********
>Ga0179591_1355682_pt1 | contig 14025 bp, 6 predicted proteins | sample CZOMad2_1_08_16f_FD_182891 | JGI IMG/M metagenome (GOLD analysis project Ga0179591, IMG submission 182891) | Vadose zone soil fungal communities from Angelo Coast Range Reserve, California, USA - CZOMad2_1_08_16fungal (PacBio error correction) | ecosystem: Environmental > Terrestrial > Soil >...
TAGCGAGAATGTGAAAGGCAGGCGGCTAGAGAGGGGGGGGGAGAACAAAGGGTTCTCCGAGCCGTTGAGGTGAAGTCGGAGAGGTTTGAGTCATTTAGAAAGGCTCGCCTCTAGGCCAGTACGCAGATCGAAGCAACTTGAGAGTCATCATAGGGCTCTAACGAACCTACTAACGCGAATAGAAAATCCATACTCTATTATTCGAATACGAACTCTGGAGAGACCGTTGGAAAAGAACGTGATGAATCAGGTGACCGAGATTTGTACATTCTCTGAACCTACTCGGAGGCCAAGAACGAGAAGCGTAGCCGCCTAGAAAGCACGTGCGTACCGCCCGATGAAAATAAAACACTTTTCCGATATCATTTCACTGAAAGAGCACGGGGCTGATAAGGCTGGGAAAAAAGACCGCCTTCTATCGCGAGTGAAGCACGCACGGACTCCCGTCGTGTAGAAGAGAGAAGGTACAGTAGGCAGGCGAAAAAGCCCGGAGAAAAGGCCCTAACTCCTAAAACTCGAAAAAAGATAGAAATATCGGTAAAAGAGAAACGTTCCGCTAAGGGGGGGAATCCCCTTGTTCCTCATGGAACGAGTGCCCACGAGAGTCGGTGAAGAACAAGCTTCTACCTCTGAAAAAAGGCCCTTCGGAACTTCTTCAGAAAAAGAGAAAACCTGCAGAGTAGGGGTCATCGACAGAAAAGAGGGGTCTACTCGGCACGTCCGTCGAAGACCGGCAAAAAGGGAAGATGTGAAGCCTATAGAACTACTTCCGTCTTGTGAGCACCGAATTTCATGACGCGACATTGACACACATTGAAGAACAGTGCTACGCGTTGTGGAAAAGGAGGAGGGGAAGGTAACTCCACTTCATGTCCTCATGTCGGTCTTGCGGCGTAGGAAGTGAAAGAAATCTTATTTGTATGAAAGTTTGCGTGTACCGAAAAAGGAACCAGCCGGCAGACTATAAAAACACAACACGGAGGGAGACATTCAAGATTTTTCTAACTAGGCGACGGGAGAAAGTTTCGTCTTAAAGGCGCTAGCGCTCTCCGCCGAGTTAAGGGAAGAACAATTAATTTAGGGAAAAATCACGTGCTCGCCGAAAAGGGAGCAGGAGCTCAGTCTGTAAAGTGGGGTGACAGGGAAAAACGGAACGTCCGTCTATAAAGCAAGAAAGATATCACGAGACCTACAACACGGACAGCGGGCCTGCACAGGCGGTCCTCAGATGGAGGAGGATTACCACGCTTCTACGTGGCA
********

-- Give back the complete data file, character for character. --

>Ga0179591_1355682_pt1 | contig 14025 bp, 6 predicted proteins | sample CZOMad2_1_08_16f_FD_182891 | JGI IMG/M metagenome (GOLD analysis project Ga0179591, IMG submission 182891) | Vadose zone soil fungal communities from Angelo Coast Range Reserve, California, USA - CZOMad2_1_08_16fungal (PacBio error correction) | ecosystem: Environmental > Terrestrial > Soil >...
TAGCGAGAATGTGAAAGGCAGGCGGCTAGAGAGGGGGGGGGAGAACAAAGGGTTCTCCGAGCCGTTGAGGTGAAGTCGGAGAGGTTTGAGTCATTTAGAAAGGCTCGCCTCTAGGCCAGTACGCAGATCGAAGCAACTTGAGAGTCATCATAGGGCTCTAACGAACCTACTAACGCGAATAGAAAATCCATACTCTATTATTCGAATACGAACTCTGGAGAGACCGTTGGAAAAGAACGTGATGAATCAGGTGACCGAGATTTGTACATTCTCTGAACCTACTCGGAGGCCAAGAACGAGAAGCGTAGCCGCCTAGAAAGCACGTGCGTACCGCCCGATGAAAATAAAACACTTTTCCGATATCATTTCACTGAAAGAGCACGGGGCTGATAAGGCTGGGAAAAAAGACCGCCTTCTATCGCGAGTGAAGCACGCACGGACTCCCGTCGTGTAGAAGAGAGAAGGTACAGTAGGCAGGCGAAAAAGCCCGGAGAAAAGGCCCTAACTCCTAAAACTCGAAAAAAGATAGAAATATCGGTAAAAGAGAAACGTTCCGCTAAGGGGGGGAATCCCCTTGTTCCTCATGGAACGAGTGCCCACGAGAGTCGGTGAAGAACAAGCTTCTACCTCTGAAAAAAGGCCCTTCGGAACTTCTTCAGAAAAAGAGAAAACCTGCAGAGTAGGGGTCATCGACAGAAAAGAGGGGTCTACTCGGCACGTCCGTCGAAGACCGGCAAAAAGGGAAGATGTGAAGCCTATAGAACTACTTCCGTCTTGTGAGCACCGAATTTCATGACGCGACATTGACACACATTGAAGAACAGTGCTACGCGTTGTGGAAAAGGAGGAGGGGAAGGTAACTCCACTTCATGTCCTCATGTCGGTCTTGCGGCGTAGGAAGTGAAAGAAATCTTATTTGTATGAAAGTTTGCGTGTACCGAAAAAGGAACCAGCCGGCAGACTATAAAAACACAACACGGAGGGAGACATTCAAGATTTTTCTAACTAGGCGACGGGAGAAAGTTTCGTCTTAAAGGCGCTAGCGCTCTCCGCCGAGTTAAGGGAAGAACAATTAATTTAGGGAAAAATCACGTGCTCGCCGAAAAGGGAGCAGGAGCTCAGTCTGTAAAGTGGGGTGACAGGGAAAAACGGAACGTCCGTCTATAAAGCAAGAAAGATATCACGAGACCTACAACACGGACAGCGGGCCTGCACAGGCGGTCCTCAGATGGAGGAGGATTACCACGCTTCTACGTGGCA